At this point, the following subconscious psychological chain-reaction may then take place. The inner pain brought on by recognizing that they alone are responsible for flunking out of school will be hard to bear. So… they will suddenly begin to disparage and mock the education they were receiving as being of no value and not worth working for. Once this false perception is internally adopted, it creates the fiction that little was lost by flunking out. This eases the inner discomfort and guilt, for it makes what they did seem less condemnable. This false logic and mockery is an unseen subconscious psychological defense mechanism that offers protection from the pain of confronting one’s own inadequacy and wrongdoing.

Eisav was a sinful person. Quoting the Midrash, Rashi writes that when Eisav came home tired on that day, he was in fact tired from committing murder. As one who lived for the “here and now,” Eisav was willing to part with anything in order to acquire the bean stew; that was what he lusted for at that moment. To explain his self-destructive actions as they were taking place, Eisav rationalized to himself that he sold the birthright due to a fear of dying in the Temple that would be later built.

After those events transpired, the reality of what he just did struck. Eisav had sold eternity for a plate of beans, relying on a bogus excuse – a fear of being harmed while serving in the Temple. This awareness made it very unsettling and painful for Eisav to live with himself. So… Eisav began to disparage the birthright - but only AFTER the it was sold. Eisav’s mockery was a psychological defense mechanism that was necessitated by his own inner torment over what he had just done.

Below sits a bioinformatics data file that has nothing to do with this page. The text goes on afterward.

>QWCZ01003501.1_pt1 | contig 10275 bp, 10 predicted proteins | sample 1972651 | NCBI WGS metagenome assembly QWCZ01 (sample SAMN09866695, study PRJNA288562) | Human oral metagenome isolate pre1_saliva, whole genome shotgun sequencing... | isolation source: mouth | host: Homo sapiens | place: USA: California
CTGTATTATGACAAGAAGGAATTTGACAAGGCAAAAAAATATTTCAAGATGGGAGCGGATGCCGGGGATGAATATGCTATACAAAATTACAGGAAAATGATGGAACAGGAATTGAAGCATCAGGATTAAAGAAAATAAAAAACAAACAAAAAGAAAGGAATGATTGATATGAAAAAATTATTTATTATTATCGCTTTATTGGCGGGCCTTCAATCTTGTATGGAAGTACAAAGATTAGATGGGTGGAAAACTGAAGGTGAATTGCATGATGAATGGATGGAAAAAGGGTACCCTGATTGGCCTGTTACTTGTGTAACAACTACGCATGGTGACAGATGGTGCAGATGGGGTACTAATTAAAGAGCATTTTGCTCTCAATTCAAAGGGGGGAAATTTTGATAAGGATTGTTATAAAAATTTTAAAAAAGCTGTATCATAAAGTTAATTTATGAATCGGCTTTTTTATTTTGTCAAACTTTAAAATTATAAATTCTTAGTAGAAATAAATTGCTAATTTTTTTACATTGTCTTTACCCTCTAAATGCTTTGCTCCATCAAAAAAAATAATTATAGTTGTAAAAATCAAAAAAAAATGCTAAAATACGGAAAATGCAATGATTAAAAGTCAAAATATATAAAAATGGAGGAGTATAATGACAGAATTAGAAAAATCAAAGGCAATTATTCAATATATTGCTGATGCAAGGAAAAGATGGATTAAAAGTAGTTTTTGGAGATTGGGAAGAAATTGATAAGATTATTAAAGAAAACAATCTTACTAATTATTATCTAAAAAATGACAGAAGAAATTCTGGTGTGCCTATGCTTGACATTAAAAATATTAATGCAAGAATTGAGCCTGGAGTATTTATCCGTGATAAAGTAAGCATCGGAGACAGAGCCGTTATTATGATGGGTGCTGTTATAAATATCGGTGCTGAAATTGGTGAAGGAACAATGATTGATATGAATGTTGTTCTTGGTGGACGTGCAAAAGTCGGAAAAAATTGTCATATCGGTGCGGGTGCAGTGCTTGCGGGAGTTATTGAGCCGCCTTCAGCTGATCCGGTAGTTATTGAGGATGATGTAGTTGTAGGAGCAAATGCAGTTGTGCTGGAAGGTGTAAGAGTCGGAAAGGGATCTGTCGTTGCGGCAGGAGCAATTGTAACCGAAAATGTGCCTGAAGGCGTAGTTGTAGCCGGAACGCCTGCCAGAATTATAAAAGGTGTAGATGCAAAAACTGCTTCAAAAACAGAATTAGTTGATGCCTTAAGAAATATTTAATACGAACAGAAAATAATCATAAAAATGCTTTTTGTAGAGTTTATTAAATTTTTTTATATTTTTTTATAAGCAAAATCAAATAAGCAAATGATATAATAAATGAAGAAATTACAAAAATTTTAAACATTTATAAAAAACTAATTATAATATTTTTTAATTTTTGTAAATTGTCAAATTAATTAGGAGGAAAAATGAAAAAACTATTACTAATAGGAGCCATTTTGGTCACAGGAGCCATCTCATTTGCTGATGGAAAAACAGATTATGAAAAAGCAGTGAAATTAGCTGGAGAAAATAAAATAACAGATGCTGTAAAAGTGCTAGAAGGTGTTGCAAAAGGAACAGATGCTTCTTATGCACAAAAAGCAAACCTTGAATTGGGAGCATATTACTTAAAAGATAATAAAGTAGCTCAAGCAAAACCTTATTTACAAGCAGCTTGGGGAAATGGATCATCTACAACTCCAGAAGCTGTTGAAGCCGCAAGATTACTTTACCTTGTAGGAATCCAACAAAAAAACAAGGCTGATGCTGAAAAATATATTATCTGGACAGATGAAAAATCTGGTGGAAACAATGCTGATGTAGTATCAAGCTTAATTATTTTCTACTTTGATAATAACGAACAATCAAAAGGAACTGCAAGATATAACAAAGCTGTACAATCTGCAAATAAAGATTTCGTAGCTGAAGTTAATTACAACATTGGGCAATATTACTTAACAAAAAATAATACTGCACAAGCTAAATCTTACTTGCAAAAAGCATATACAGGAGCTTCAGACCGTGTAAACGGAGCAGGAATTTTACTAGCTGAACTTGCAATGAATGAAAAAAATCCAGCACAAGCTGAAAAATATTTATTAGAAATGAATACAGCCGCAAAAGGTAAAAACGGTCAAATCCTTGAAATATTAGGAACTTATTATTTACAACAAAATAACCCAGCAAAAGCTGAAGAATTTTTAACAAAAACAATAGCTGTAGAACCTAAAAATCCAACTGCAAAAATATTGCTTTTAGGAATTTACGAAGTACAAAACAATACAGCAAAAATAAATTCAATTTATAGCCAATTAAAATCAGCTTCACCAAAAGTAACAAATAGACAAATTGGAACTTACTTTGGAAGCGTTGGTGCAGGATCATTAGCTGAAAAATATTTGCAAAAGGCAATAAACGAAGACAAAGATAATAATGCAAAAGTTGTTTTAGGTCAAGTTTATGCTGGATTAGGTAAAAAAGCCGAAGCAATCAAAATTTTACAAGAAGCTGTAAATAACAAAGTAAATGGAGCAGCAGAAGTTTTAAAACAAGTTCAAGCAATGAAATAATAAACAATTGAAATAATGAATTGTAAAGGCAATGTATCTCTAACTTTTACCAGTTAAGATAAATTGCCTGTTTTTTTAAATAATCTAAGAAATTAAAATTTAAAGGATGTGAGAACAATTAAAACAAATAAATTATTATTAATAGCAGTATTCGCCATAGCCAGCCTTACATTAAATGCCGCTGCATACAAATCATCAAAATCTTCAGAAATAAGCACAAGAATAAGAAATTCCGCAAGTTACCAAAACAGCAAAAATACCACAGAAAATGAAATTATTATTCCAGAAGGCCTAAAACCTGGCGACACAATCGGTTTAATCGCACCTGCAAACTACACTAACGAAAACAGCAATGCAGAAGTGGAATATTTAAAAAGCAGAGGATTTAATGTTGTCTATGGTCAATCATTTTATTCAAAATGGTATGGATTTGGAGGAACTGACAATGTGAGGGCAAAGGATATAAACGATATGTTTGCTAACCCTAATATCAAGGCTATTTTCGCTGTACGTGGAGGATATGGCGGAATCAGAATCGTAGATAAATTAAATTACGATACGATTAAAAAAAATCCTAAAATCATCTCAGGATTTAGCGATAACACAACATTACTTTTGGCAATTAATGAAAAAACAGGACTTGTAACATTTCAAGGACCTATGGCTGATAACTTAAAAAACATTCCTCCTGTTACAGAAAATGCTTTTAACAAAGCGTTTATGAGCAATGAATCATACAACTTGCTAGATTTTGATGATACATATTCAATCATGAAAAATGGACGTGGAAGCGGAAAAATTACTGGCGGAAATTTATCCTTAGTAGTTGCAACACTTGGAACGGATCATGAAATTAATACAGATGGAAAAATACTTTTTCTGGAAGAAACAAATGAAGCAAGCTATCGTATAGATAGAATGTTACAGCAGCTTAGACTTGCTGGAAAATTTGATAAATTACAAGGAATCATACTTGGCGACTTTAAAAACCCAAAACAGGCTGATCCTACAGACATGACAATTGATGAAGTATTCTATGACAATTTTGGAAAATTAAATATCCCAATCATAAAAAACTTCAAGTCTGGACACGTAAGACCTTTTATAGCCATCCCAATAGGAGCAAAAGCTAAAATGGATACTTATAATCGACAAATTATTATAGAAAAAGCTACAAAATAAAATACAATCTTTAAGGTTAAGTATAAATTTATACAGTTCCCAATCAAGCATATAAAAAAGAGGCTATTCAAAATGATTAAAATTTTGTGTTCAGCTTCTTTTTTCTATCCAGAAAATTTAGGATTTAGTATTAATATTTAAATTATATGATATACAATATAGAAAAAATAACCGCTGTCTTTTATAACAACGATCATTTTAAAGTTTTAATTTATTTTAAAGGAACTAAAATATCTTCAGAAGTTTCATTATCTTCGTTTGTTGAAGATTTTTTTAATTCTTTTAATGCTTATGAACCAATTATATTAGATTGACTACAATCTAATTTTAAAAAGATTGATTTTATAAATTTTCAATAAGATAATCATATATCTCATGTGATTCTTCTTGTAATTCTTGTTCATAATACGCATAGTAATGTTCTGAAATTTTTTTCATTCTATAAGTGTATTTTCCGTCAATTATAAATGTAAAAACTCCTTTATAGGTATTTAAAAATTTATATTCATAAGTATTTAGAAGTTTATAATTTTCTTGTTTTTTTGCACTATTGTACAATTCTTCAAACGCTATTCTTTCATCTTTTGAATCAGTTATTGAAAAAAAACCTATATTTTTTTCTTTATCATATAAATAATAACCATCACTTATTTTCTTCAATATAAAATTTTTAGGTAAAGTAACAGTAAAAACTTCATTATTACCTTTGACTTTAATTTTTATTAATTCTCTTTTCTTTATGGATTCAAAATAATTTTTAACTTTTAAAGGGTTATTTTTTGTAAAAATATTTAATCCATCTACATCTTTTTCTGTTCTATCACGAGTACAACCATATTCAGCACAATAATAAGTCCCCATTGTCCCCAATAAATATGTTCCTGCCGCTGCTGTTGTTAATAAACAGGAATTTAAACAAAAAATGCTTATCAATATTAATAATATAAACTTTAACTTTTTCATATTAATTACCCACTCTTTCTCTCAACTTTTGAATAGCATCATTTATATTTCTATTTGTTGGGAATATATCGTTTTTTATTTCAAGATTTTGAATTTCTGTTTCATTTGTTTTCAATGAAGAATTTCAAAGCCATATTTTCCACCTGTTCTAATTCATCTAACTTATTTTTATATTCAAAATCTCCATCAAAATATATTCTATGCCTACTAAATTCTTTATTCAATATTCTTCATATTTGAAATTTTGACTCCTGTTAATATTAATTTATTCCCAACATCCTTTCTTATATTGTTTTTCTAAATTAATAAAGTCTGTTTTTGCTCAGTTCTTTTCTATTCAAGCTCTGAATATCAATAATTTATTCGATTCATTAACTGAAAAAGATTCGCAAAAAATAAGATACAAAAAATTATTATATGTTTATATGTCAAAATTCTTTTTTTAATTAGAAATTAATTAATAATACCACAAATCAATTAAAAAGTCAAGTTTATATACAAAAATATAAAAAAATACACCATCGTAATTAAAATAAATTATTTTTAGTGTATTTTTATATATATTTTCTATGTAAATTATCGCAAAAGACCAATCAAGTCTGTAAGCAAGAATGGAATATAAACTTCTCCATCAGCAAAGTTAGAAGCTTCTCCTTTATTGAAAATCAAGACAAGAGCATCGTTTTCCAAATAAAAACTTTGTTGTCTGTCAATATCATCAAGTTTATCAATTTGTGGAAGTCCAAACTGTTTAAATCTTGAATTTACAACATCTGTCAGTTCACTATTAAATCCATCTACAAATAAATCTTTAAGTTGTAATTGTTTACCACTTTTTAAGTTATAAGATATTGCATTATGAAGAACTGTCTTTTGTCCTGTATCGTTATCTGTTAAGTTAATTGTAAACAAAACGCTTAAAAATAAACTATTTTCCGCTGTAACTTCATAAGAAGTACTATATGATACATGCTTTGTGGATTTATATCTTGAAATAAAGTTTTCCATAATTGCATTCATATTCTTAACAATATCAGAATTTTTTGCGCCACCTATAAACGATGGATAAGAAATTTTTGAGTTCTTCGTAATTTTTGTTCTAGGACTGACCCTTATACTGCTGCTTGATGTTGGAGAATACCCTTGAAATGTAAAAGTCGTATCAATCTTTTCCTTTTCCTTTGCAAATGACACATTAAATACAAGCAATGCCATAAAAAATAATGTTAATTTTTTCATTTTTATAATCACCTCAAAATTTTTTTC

Applied to everyday life, this insight of the Torah enables people to understand the phenomenon of mockery more deeply. Very possibly, as in the case of Eisav, what is really happening when derision takes place is not what meets the eye. The ridicule is not a consequence of rational thought. Instead, it is a psychological defense mechanism that protects people from owing up to the reality of their own deplorable past choices that were foolish, self-destructive, immoral, and so forth.

Accordingly, based on this text, when it comes to one’s own ethical and religious thinking and choices, a tendency toward hostility and derision toward others can be a telltale sign. It is often a red flag that might be pointing to the existence of some very improper past behavior acted out by the person doing the mocking.

This can be a valuable tool. It can help a person gain insight into the psychodynamic of mockery both in others and in cone’s own self as well.

This is an edited version of the Dvar Torah that was previously emailed on November 1st 2013. It was adapted from the teachings of Rabbi Alter Chanoch Henach Hakohen Liebowitz (1918 - 2008).

You are subscribed to Jewish Heritage Initiative using

You may automatically unsubscribe from this list or change your subscription
by visiting

For more information, visit or send mail to

Mailing List Powered by Dada Mail

<< Previous: JHI Dvar Torah on Parshat Chaye Sara

| Archive Index |

Next: JHI Dvar Torah on Parshat Vayetze >>

(archive rss , atom )

this list's archives:

An occasional mailing from the Jewish Heritage Initiative on relevant Torah topics.
Visit us online at

Subscribe/Unsubscribe on Jewish Heritage Initiative

* Required

Powered by Dada Mail 3.0.3 Stable
Copyright © 1999-2008, Simoni Creative.